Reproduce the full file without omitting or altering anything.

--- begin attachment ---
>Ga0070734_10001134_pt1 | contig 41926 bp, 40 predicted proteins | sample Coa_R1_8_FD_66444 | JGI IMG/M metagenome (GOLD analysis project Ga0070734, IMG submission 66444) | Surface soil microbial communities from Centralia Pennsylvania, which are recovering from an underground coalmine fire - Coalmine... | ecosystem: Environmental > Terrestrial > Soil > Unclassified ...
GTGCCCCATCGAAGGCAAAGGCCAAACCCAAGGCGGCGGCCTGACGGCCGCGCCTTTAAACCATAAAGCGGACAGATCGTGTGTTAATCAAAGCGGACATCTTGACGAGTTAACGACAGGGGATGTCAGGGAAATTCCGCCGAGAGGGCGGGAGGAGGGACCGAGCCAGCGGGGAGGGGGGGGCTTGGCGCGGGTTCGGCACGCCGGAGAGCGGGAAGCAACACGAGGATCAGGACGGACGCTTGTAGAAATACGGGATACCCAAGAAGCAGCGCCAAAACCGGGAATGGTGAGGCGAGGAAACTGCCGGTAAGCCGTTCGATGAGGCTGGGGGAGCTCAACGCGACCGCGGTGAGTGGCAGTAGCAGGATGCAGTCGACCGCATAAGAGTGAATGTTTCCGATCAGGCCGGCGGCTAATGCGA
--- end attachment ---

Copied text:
>Ga0070734_10001134_pt1 | contig 41926 bp, 40 predicted proteins | sample Coa_R1_8_FD_66444 | JGI IMG/M metagenome (GOLD analysis project Ga0070734, IMG submission 66444) | Surface soil microbial communities from Centralia Pennsylvania, which are recovering from an underground coalmine fire - Coalmine... | ecosystem: Environmental > Terrestrial > Soil > Unclassified ...
GTGCCCCATCGAAGGCAAAGGCCAAACCCAAGGCGGCGGCCTGACGGCCGCGCCTTTAAACCATAAAGCGGACAGATCGTGTGTTAATCAAAGCGGACATCTTGACGAGTTAACGACAGGGGATGTCAGGGAAATTCCGCCGAGAGGGCGGGAGGAGGGACCGAGCCAGCGGGGAGGGGGGGGCTTGGCGCGGGTTCGGCACGCCGGAGAGCGGGAAGCAACACGAGGATCAGGACGGACGCTTGTAGAAATACGGGATACCCAAGAAGCAGCGCCAAAACCGGGAATGGTGAGGCGAGGAAACTGCCGGTAAGCCGTTCGATGAGGCTGGGGGAGCTCAACGCGACCGCGGTGAGTGGCAGTAGCAGGATGCAGTCGACCGCATAAGAGTGAATGTTTCCGATCAGGCCGGCGGCTAATGCGA